In his all-too-brief cameo as himself in Ocean’s Twelve, Topher Grace tosses off a line about his distracted emotional state, claiming that he “totally phoned in that Dennis Quaid movie.” It’s ironic enough that this line comes in a movie as totally phoned in as Ocean’s Twelve. It’s doubly ironic that Grace’s performance in “that Dennis Quaid movie”—In Good Company—may be the final piece of evidence that this guy is the next Tom Hanks.
Just think about it for a moment. Like Hanks, Grace got his big break as the lead on a high-concept sitcom (That ’70s Show to Hanks’ Bosom Buddies). His good-natured Everyman quality made it easy for him to slide into amiable film comedies as a romantic lead (Win a Date With Tad Hamilton!:Splash), but he’s also shown the versatility to do serious drama (Traffic:Philadelphia), though at a much earlier point in his filmography. If Grace plays his cards—and his career—right, there’s no reason he shouldn’t be a superstar.
In Good Company finds Grace mixing comedic and dramatic chops in a smart, satisfying story from writer/director Paul Weitz (About a Boy). He plays Carter Duryea, an ambitious sales and marketing hotshot at multinational giant Globecom. After catching the eye of his boss for successfully pitching dinosaur cell phones to kids, Carter gets his big break when Globecom acquires a high-profile sports magazine and installs Carter as head of sales.
This doesn’t exactly come as happy news for the previous head of sales, Dan Foreman (Quaid). A longtime company man with oldest daughter Alex (Scarlett Johansson) in college and a new baby on the way, Dan suddenly finds himself working beneath a kid half his age. And he’s not likely to be made happier if he discovers that Carter has started dating Alex.
If you’d told me three years ago that one of the guys who made American Pie would become contemporary American cinema’s key voice of men coming to terms with adulthood, I’d have laughed in your face hard enough to rupture my spleen. But damned if Weitz hasn’t figured out how to wrestle something human and funny out of the way guys struggle with their identities as breadwinners, as fathers, as sons. In Good Company isn’t exactly subtle about the direction in which it’s heading—Dan hopes the impending arrival will be the son he never had, while Carter’s workaholism seems connected to the father he never had. That doesn’t mean a clever filmmaker can’t make it work with a solid collection of punch lines, and a knack for making potentially irritating characters ingratiating.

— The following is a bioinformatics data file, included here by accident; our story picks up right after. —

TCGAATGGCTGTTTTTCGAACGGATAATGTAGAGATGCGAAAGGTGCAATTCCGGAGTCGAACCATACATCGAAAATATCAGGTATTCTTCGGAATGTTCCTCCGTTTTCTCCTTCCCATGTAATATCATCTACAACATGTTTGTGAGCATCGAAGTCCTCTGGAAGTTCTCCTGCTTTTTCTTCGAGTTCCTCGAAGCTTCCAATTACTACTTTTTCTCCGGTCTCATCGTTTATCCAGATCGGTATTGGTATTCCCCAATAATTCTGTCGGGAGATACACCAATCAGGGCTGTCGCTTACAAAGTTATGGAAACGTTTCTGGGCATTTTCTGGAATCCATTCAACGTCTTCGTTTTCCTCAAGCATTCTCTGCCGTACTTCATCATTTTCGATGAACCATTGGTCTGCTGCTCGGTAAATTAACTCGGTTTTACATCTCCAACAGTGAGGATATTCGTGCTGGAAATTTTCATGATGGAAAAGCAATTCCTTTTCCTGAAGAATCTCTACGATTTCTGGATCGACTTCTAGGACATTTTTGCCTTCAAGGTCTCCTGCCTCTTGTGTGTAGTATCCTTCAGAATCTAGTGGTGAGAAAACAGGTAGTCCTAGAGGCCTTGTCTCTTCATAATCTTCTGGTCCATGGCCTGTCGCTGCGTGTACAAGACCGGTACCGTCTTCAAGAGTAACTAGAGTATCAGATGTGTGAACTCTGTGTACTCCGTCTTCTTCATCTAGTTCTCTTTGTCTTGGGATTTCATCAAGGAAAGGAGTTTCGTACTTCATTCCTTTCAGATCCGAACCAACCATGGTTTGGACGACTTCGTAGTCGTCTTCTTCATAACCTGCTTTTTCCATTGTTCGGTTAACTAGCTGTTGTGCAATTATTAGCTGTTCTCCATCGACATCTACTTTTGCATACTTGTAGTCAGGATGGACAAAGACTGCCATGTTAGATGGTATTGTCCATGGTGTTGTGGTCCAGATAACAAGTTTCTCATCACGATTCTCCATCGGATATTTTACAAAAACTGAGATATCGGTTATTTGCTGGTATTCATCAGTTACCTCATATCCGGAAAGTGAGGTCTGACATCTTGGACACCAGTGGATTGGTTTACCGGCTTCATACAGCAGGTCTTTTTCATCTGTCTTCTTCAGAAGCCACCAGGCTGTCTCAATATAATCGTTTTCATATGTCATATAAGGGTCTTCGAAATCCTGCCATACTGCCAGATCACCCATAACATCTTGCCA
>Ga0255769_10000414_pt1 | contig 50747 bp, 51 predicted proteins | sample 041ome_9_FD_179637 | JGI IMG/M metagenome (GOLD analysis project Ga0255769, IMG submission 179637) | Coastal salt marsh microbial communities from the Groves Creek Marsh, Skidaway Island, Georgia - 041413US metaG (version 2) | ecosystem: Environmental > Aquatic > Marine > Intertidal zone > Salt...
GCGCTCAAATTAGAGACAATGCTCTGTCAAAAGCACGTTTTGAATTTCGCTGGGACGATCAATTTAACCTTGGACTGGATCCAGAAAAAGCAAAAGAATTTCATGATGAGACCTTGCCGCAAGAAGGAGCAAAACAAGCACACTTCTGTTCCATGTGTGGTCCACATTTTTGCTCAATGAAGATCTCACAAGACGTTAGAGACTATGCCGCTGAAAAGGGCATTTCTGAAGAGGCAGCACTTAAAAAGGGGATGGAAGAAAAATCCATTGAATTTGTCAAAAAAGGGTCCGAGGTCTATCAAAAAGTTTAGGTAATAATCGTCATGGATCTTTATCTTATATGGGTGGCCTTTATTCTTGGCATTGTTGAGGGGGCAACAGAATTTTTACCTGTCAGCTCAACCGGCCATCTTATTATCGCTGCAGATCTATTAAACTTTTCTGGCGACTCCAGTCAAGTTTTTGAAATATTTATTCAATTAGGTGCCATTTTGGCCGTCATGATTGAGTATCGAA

Weitz has also grown confident enough as a director to allow great little bits of business to exist in the background without being underlined, like the “Globecom Sucks” poster adorning Alex’s dorm room wall. Though he falls back into cliched rhythms at times—if you’ve seen the “wandering the streets pensively” montage in In Good Company once, you’ve seen it pretty much your whole moviegoing life—they don’t occur nearly enough to push aside the good stuff.
Mostly, however, Weitz was smart enough to cast Topher Grace in his lead role. Carter’s a mile-a-minute dervish driven by insecurity, and Grace knows how to make his eagerness to please—while still trying to present an image of leadership—appealing. He also has one of those abilities that seems impossible to teach, which is the knack for understanding precisely how long to hold every syllable for maximum comedic effect. Grace is, quite simply, one of the most naturally talented, purely likeable comic actors to come along in years—which makes it almost unfair that he also handles serious moments so well.
It’s in the latter respect that he blows co-star Quaid out of the water; while endearing enough when he’s easy-going, Quaid tends to resort to speaking with a squinched-up mouth when he’s trying to play it straight. Still, he and Grace demonstrate a smooth chemistry, enough to make it possible to stomach the intrusion of broadly silly bad guys and anti-corporate sermonizing. Weitz may try to cover too much ground with In Good Company, but it’s easier when he can hand the ball to Grace to tear up chunks of yardage. Watch your back, Tom. There’s a new “new Jimmy Stewart” in town.
IN GOOD COMPANY *** Dennis Quaid, Topher Grace, Scarlett Johansson, Rated PG-13